Worshiping When Dying is Gain
Tomorrow morning as the sun rises on the first day of the week, Christians across the globe - from many tribes, languages, and nations - will greet the coming week by gathering together to worship Father, Son, and Holy Spirit. For many that will be done with ease. We'll wake our kids up, feed them a hasty breakfast, get them dressed and out the door. When we arrive at the church building we'll exchange pleasantries, catch up on the week's happenings, and meet together around God's Word. When the benediction is pronounced and the closing doxology sung, we'll return to the comfort and rest of our homes. Despite the ease with which many of us will be permitted to worship, there will be others who worship tomorrow morning under the threat of hurt and danger; persecution and loss; sword and death. There will be those who worship and as they do they will worship as those who know that death is gain.
Throughout this last week many of us were made aware of the great persecution against members of Early Rain Covenant Church in Chengdu, China. The oppressive and communist regime have sought out and arrested more than 100 of their pastors, elders, and members. Some have been treated inhumanely and abusively, other released but now under surveillance, and others have been charged with suspicion of subverting State power.
In previous days at least two letters were released to that congregation (and circulated around the world) from their under-shepherds. One was written by an elder shortly before he was arrested titled "How the Church Should Face Persecution." The other, is from the pastor and is titled "My Declaration of Faithful Disobedience." Both of these letters are filled with gospel-hope and a Christ-centered joy, they are also pastorally instructive. In the contingency plan the elders drafted in the event of persecution (can you imagine writing a persecution policy for your congregation?) there's an unwavering commitment to continue worshiping:
Neither paper seals nor arrests should hinder our determination to worship in our church sanctuary [...] If there is no place indoors where we can worship, we will begin worshiping outdoors.
Where does that kind of bravery come from? How's one driven to that? What is it that courageously impels in that direction? What's the motivating force behind an attitude that says: "We will worship even if we die?" How can you and I let our petty excuses of busyness, work, entertainment, sleepiness, inconvenience - our disinterest and apathy for worship - melt away into a like-minded perspective? Let me suggest -:
This attitude comes from a heart that is dominated by the awareness of the worthiness of God. To put it another way, God is worthy to be worshiped and there is no trouble or suffering or persecution or earthly power that makes him less worthy to be worshiped. "For from him and through him and to him are all things. To him be glory forever" (Romans 11:36).
This attitude comes from a heart that treasures the presence of God more than anything else. The Psalmist says: "For a day in your courts is better than a thousand elsewhere. I would rather be a doorkeeper in the house of my God than dwell in the tents of wickedness" (Psalm 84:10).
This attitude comes from a heart that delights in the things that God delights in. Again, the Psalmist says: "The Lord loves the gates of Zion more than all the dwelling places of Jacob" (Psalm 87:2). That is to say, the Lord loves the place where his people gather more than he loves their private homes.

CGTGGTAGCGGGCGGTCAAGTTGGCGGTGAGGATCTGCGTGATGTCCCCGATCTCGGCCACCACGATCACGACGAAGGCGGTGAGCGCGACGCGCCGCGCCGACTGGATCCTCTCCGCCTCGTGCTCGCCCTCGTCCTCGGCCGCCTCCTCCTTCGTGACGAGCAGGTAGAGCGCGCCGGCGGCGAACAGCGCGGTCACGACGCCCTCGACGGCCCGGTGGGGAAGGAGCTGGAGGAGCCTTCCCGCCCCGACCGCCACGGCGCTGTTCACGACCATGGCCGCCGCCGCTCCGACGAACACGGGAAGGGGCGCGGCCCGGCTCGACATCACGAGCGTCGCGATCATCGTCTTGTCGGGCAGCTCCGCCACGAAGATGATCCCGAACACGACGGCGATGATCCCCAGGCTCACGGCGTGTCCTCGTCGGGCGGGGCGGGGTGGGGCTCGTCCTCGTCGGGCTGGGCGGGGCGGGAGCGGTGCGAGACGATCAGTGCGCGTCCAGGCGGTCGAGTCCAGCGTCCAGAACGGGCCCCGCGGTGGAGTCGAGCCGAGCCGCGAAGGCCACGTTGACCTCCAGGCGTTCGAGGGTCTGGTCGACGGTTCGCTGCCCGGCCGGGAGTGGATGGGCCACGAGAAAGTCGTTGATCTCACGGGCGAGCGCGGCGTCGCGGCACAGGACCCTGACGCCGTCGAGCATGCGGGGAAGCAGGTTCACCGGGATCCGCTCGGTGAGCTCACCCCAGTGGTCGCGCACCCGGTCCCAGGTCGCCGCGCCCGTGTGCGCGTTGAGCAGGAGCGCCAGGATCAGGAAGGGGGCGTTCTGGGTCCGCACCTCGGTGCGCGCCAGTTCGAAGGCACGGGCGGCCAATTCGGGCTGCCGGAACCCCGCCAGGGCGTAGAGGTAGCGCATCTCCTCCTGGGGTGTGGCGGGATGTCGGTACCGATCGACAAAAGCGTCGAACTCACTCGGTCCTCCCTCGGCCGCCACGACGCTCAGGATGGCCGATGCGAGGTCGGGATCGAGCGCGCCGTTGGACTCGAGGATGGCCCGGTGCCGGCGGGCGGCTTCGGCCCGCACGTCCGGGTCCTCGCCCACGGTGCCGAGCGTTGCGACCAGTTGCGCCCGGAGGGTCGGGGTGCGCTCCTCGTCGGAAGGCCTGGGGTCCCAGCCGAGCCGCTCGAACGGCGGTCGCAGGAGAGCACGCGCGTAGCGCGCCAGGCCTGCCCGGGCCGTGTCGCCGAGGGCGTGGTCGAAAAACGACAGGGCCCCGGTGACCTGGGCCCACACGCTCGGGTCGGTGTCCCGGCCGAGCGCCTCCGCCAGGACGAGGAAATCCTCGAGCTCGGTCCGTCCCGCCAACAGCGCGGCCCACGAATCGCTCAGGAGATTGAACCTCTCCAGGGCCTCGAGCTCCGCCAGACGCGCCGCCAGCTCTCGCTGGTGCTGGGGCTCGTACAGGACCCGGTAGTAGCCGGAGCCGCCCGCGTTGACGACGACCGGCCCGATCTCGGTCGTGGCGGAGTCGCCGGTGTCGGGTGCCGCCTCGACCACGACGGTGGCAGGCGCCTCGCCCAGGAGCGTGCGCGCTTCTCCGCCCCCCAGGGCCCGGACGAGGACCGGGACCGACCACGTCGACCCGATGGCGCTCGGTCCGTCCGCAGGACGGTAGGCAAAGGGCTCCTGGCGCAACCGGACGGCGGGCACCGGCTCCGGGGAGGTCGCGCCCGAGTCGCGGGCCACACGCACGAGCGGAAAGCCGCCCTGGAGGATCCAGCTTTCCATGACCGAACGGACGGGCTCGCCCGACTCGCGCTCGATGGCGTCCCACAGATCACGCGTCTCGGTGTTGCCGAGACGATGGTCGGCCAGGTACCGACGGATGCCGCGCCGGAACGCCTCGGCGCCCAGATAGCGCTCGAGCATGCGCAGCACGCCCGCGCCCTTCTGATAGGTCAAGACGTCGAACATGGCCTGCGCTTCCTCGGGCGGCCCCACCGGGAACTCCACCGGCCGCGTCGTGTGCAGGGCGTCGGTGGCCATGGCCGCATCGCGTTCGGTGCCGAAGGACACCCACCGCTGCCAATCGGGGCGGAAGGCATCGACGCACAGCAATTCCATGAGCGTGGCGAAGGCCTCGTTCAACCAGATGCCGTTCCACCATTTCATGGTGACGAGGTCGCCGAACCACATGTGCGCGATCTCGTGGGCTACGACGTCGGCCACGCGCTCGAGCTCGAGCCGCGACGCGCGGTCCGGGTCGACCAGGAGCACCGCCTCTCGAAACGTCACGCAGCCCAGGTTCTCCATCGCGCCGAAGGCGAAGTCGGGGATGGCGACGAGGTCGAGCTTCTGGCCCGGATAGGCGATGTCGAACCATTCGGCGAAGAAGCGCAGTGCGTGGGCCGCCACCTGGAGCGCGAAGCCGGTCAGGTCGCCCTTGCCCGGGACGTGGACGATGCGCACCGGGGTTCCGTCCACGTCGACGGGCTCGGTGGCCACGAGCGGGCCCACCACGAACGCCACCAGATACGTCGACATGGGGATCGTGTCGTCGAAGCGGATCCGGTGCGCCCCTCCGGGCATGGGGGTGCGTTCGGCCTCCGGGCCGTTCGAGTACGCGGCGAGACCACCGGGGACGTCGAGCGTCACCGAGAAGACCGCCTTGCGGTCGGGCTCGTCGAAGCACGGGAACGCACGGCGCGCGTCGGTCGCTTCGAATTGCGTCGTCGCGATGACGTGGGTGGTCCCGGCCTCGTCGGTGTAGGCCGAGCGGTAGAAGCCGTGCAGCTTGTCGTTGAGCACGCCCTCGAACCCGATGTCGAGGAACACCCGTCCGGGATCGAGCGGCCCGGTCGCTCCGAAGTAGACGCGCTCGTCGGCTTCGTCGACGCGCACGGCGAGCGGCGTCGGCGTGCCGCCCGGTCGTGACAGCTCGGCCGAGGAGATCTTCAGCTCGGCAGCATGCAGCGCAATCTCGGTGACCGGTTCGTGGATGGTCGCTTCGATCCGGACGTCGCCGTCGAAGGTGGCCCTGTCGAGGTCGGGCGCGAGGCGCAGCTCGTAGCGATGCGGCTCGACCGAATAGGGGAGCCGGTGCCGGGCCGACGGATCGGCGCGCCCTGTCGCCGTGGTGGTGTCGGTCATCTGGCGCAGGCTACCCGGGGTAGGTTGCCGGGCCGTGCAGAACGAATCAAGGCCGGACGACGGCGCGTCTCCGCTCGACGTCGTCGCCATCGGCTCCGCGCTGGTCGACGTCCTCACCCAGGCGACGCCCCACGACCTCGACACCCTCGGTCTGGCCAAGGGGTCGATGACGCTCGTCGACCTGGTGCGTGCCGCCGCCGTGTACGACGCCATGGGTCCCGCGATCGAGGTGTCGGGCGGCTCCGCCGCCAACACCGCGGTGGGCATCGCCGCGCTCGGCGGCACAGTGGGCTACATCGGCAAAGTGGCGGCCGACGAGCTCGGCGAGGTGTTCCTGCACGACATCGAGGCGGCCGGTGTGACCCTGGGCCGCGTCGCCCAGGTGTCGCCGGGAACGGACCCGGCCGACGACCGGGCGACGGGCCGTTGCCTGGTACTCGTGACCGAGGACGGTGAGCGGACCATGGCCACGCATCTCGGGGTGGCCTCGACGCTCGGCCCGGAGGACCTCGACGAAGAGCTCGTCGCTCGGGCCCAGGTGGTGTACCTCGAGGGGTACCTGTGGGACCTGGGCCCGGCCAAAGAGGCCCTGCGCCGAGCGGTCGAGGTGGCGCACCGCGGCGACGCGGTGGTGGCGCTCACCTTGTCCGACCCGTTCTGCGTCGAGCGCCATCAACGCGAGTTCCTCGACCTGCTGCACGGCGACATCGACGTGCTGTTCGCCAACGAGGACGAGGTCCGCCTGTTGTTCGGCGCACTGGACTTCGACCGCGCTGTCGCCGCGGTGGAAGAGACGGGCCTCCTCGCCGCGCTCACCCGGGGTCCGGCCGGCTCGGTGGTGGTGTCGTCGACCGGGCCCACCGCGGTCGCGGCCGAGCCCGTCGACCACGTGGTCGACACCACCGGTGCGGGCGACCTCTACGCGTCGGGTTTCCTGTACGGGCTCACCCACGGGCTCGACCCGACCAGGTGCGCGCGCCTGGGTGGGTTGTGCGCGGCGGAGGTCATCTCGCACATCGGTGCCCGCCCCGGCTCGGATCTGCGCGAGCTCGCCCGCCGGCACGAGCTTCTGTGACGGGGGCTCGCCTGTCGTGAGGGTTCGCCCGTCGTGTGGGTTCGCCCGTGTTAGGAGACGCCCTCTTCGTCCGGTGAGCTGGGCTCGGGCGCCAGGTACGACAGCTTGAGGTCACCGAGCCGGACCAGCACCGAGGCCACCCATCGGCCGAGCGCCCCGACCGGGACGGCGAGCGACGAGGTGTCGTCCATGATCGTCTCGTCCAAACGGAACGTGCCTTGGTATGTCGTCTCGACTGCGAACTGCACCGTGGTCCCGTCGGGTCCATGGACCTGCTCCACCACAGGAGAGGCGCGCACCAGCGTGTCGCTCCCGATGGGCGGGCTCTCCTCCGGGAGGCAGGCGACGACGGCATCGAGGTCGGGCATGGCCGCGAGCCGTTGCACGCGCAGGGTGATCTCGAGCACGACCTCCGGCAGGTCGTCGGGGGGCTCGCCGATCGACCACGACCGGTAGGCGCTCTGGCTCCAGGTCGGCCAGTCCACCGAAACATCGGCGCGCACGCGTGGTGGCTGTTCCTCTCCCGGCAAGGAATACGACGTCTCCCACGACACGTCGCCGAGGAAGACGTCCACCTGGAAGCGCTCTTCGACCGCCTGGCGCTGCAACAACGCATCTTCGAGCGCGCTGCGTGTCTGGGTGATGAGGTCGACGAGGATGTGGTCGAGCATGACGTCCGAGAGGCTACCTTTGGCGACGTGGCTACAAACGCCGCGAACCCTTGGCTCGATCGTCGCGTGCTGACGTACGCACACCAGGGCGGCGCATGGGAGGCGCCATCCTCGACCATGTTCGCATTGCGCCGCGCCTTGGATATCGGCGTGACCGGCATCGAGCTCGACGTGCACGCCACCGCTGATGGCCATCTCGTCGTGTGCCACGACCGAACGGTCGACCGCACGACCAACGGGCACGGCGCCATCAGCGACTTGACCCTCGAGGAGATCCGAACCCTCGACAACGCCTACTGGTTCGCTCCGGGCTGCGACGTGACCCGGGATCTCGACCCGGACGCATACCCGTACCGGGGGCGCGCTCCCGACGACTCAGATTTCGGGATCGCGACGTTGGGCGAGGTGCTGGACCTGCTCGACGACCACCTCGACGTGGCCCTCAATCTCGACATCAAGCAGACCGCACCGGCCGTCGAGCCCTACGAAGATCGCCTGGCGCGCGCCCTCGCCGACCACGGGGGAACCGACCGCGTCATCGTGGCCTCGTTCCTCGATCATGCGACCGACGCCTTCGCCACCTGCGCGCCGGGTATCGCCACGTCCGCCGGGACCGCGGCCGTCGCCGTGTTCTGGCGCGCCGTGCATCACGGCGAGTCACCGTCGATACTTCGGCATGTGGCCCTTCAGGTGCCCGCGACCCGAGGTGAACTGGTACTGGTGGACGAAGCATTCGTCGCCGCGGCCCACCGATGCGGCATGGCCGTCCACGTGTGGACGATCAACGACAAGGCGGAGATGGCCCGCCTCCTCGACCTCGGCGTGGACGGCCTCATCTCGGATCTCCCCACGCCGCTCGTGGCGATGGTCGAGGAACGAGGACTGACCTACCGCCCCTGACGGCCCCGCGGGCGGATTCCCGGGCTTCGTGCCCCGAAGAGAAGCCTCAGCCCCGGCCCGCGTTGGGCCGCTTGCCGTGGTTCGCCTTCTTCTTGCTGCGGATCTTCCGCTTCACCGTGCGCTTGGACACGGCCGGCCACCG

This attitude comes from a heart that longs for the day of perfect unity in the Holy Spirit: "And I heard every creature in heaven and on earth and under the earth and in the sea, and all that is in them, saying, 'To him who sits on the throne and to the Lamb be blessing and honor and glory and might forever and ever!' And the four living creatures said, 'Amen!' and the elders fell down and worshiped" (Revelation 5:13-14).
This attitude comes from a heart that is seeking to love one's neighbor as one's self: "And let us consider how to stir up one another to love and good works, not neglecting to meet together, as is the habit of some, but encouraging one another, and all the more as you see the Day drawing near" (Hebrews 10:24-25).
This attitude comes from a heart that understands the cost of true discipleship is that the cross comes before the crown: "If anyone would come after me, let him deny himself and take up his cross and follow me. For whoever would save his life will lose it, but whoever loses his life for my sake will find it" (Matthew 16:24-25).
This attitude comes from a heart, so transformed by free and sovereign grace, that it recognizes God himself - not earthly ease, prosperity, comfort, or security - is the great end of all things: "For if we live, we live to the Lord, and if we die, we die to the Lord. So then, whether we live or whether we die, we are the Lord's" (Romans 14:8).
Tomorrow morning, under nearly impossible circumstances, the congregation of Early Rain Covenant Church will awaken the dawn with songs of thanks and praise to the one whose steadfast love is great and whose faithfulness reaches to the clouds (Psalm 108:1-4). And it could cost them everything in this life. Say a prayer for them, but more than that gather with God's people in the bond and fellowship of the Holy Spirit, and join your hearts and voices in ascribing with our Chinese brothers and sisters all glory to God.
NOTE: Title taken from John Piper's message: "Doing Missions When Dying is Gain."